Spinal Cord Stimulation Laboratory

The Spinal Cord Stimulation Laboratory, under the direction of Marco Capogrosso, PhD, and part of the University of Pittsburgh Rehab and Neural Engineering Labs, broadly studies the interactions between electrical stimulation and the dynamics of spinal circuits. Specifically, laboratory activities are focused on three areas of interest.

Area 1: Clinical Applications of Spinal Cord Stimulation in Motor Disorders

Dr. Capogrosso applies the results his basic scientific work in translational clinical trials in patients that suffer from motor disorders such as stroke, spinal cord injury and motoneuron diseases. Specifically, he aims to test new implantable technologies to improve motor and sensory functions in people with arm and hand paralysis. He currently has two open clinical trials, one investigating the potential of spinal cord stimulation to restore arm and hand movement after post-stroke hemiparesis, and the second exploring the use of spinal cord stimulation to revert motoneuron degeneration in spinal muscular atrophy.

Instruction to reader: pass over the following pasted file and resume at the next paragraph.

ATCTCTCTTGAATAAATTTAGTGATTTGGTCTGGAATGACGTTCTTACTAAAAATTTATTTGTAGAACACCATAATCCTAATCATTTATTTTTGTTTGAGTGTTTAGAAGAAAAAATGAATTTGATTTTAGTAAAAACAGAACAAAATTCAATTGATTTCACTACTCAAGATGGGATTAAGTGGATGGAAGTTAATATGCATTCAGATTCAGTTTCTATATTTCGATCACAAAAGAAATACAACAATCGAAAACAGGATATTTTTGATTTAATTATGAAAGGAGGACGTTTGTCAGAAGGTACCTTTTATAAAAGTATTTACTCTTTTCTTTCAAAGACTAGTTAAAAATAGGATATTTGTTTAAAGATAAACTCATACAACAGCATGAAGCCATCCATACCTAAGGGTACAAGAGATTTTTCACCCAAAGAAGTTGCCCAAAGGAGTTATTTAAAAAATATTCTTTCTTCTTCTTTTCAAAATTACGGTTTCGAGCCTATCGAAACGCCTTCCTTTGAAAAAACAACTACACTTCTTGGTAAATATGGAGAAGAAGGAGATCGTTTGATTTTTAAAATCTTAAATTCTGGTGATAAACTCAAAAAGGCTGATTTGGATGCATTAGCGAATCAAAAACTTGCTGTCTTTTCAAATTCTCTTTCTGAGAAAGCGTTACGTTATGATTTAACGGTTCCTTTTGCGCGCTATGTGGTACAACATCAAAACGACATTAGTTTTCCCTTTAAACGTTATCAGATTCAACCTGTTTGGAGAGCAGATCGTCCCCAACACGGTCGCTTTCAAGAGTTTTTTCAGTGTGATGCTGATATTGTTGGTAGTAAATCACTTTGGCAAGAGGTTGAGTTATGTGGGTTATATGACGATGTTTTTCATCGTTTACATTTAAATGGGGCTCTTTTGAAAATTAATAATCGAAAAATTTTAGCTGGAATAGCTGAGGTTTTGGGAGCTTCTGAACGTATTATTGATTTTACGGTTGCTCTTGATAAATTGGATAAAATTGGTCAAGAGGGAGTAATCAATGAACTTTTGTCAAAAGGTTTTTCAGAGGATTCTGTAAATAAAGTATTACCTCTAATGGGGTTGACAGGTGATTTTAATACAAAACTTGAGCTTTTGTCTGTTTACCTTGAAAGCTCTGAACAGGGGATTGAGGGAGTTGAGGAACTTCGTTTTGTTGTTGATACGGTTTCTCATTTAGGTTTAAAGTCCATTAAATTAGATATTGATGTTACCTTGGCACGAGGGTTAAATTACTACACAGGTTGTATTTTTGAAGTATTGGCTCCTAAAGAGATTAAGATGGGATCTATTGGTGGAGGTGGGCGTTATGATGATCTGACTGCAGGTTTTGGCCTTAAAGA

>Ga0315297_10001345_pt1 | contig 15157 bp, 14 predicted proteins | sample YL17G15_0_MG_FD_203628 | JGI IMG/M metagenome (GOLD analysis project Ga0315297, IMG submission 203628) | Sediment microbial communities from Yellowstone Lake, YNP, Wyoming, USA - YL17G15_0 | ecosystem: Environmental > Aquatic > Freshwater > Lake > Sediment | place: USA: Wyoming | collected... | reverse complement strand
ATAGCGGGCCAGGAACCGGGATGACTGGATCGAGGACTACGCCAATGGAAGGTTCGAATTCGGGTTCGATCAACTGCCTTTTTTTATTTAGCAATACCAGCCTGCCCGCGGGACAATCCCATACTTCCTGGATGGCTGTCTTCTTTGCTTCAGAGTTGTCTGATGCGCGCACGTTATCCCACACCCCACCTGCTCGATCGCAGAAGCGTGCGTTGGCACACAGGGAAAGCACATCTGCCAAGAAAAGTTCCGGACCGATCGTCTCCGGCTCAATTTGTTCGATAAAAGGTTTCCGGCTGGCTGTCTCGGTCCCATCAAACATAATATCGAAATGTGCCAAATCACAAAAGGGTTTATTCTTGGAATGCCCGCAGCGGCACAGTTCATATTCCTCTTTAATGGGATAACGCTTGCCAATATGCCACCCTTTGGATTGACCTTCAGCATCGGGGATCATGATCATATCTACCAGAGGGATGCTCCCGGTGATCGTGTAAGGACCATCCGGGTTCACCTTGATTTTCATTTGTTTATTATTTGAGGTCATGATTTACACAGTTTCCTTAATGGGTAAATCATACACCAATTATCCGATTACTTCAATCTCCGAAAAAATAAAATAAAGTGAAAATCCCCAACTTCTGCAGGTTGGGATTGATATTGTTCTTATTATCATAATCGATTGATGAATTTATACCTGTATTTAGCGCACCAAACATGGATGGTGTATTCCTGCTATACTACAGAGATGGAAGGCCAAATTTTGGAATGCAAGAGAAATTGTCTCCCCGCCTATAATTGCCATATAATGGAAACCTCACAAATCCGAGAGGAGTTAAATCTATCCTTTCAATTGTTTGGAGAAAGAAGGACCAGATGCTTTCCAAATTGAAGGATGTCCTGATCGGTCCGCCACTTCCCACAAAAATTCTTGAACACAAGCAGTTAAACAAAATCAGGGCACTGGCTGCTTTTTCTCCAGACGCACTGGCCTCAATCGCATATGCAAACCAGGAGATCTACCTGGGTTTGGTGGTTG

Area 2: Biophysics of Electrical Stimulation

Dr. Capogrosso uses computational biophysics and modern AI strategies to decipher the computational principles underlying the interaction of artificial electrical stimulation and the neural dynamics of spinal circuits. Specifically, he aims to understand how artificial electrical pulses influence the neural activity of neurons.

Area 3: Electrophysiology of Spinal Circuits and Mechanisms of Neuromodulation

Dr. Capogrosso performs electrophysiology in animal models such as mice and monkeys to understand how the spinal cord and the brain reacts to electrical stimulation. He aims to combine results from computer models with experimental data to optimize neurostimulation technologies and design new effective therapies to motor paralysis.

Spine Stimulation Patterns